How HR can Build a Better Workplace

At the end of 2019, just 9 percent of CHROs polled by Gartner felt their organizations were prepared for the future of work. COVID-19, of course, reduced that number even further.

Living through 2020 and approaching 2021 has shown HR leaders the need to concentrate on key factors to ensure they are prepared for future uncertainties. It is not just the pandemic exerting its effect; it is also the onward march of digitalization, accelerated further by COVID-19, which has exposed the lack of critical skills.

Professionals working in HR careers must prioritize the critical needs of organizations to tackle their current and future challenges. Digitalization has revealed skill gaps and tested leadership, along with uncovering the need for abilities to restructure businesses and manage change.

What must HR leaders do?

HR leaders understand and accept the world is unlikely to return to the old normal anytime soon, if at all. Reimagining approaches to and styles of work is a great way to build a future-ready workplace and culture. They must exhibit a strong element of empathy in their roles, along with expending energy and time on areas likely to be the most beneficial for an organization. These include helping leaders manage remote teams over the long run, keeping the culture intact with a widely dispersed workforce, and engaging workers while tightly leashing costs.

What are the top priorities for HR?

Here are the most important focus areas for HR:

  • Developing competencies and critical skills: The pandemic has changed the nature of work, and 71 percent of learning and development leaders believe these changes have led to over 40 percent of their workers needing new skills. Managing the changes in skill requirements requires identification of areas whose skill needs have changed, breaking projects and roles into individual outcomes and skills, and facilitating intra-organizational movement by involving employees in gauging skill requirements. For success in their HR careers, HR professionals must consider equipping themselves with eto be able to better discharge these responsibilities.
  • Elevating the employee experience: The workforce is now highly distributed, courtesy of the pandemic. Given how some employees are at the workplace while others are partially or fully remote, this will help engage them and boost their work performance. Key issues for HR leaders to address include employee commitment to their colleagues, helping employees build up the capabilities essential to be successful in disruptive times, and shoring up their belief that the organization values them and cares for their wellbeing.
  • Prepare for the future of work: Look at what the future of work could be like, and study its likely impact on the organization. Three years is likely to be too long a horizon, with a quarterly plan being more useful and purposeful. It is important to comprehend the permanent changes effected at the workplace by COVID-19.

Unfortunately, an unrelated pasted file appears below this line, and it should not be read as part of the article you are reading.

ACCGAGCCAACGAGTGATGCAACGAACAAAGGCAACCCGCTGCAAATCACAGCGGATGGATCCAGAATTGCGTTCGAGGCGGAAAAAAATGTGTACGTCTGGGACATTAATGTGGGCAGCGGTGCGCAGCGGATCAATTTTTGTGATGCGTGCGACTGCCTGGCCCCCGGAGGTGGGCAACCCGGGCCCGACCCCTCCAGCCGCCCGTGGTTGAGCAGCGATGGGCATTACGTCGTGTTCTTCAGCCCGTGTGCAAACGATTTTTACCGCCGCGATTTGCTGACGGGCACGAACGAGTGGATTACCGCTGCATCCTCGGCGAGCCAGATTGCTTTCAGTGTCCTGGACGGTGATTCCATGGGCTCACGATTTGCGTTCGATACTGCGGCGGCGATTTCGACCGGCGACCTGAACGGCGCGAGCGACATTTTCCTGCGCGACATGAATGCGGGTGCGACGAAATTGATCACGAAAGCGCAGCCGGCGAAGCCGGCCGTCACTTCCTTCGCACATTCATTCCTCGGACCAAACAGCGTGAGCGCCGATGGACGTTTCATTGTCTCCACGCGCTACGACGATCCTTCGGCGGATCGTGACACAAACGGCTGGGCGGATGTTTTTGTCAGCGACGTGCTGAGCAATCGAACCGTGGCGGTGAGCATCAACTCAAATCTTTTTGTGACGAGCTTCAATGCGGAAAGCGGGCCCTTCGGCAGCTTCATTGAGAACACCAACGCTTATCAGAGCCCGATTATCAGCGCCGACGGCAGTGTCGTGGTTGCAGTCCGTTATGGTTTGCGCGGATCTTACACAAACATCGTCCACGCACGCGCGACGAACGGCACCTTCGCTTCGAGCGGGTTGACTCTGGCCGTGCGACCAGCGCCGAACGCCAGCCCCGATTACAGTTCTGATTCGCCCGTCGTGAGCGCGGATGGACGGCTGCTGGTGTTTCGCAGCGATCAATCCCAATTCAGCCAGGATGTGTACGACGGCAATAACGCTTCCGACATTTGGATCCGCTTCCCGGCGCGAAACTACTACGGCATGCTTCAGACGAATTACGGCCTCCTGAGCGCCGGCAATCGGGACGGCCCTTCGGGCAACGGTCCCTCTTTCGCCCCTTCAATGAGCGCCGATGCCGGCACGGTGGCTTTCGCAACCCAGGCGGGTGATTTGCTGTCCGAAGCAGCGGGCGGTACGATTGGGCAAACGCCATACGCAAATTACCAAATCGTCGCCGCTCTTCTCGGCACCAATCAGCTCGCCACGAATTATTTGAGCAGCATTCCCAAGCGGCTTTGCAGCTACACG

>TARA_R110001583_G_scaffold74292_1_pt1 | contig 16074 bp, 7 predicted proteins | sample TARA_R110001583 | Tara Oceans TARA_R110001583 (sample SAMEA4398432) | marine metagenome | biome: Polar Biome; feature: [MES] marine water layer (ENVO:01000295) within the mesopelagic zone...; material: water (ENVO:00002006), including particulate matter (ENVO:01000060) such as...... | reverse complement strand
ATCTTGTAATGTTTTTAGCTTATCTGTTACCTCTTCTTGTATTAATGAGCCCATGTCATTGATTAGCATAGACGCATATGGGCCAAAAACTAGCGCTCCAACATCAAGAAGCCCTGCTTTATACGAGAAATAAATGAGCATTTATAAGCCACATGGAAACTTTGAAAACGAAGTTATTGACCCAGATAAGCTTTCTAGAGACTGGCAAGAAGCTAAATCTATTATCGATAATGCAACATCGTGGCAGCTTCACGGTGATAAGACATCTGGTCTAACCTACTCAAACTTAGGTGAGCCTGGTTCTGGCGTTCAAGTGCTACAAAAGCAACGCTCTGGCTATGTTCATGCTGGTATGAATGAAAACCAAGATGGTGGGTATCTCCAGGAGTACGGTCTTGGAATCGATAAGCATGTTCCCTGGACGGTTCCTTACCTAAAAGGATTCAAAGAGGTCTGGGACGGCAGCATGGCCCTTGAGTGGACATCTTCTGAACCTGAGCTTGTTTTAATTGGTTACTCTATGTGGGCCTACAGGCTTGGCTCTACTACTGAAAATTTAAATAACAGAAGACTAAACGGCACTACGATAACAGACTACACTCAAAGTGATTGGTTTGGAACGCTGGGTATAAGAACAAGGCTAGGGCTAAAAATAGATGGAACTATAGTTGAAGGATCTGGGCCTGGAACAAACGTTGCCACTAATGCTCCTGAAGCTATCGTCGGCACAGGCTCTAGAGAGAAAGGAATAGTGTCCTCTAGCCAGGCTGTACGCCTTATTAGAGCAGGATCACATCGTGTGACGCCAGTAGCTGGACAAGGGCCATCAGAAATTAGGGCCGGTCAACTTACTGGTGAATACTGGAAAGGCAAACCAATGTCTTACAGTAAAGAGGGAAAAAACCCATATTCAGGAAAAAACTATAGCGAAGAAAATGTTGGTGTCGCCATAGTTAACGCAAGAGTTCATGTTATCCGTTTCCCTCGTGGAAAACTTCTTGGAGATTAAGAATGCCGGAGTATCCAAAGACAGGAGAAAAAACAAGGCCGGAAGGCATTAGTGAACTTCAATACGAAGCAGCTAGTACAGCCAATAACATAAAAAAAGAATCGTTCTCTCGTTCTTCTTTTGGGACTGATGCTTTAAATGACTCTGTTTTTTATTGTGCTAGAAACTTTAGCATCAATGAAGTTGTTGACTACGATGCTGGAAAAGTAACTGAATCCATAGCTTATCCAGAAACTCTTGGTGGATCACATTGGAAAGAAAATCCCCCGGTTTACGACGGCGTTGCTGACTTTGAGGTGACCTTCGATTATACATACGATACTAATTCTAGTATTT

• Enabling effective arrangements for flexible, remote work: Several organizations have announced plans to continue remote work for an extended period, possibly never visiting or returning to a physical workplace. Logistics and organizational culture with people not working in physical proximity to each other require much attention in these times.
  • Changes in organizational design: There is a need to move away from the practice of senior leaders cascading initiatives to employees. An open-source approach, by involving employees directly, is more productive, boosting the likelihood of successful change by as much as 24 percent. Leaders and managers must engage in two-way dialogue, accepting the toughness of the current situation, and lending an ear to employee reactions.
  • Support to leadership: Resilience is a top requirement from leaders, who in turn need institutional, personal, and team support. HR needs to facilitate partnerships between leaders and help them overcome skill gaps through combining with other leaders whose skills are complementary. Remote work implies a 3.5-times-more likelihood of remote employees collaborating with at least five teams, and leaders must take charge of ambiguous situations, securing essential resources for their team members, and connecting their direct reports and teams with each other to procure more resources and develop the requisite skillsets.

To ensure success in these endeavors, HR professionals would do well to take up the best HR and talent management certifications. These are indelible proof of the holder possessing the latest skills and know-how in the HR field and are helpful in landing higher roles and responsibilities.

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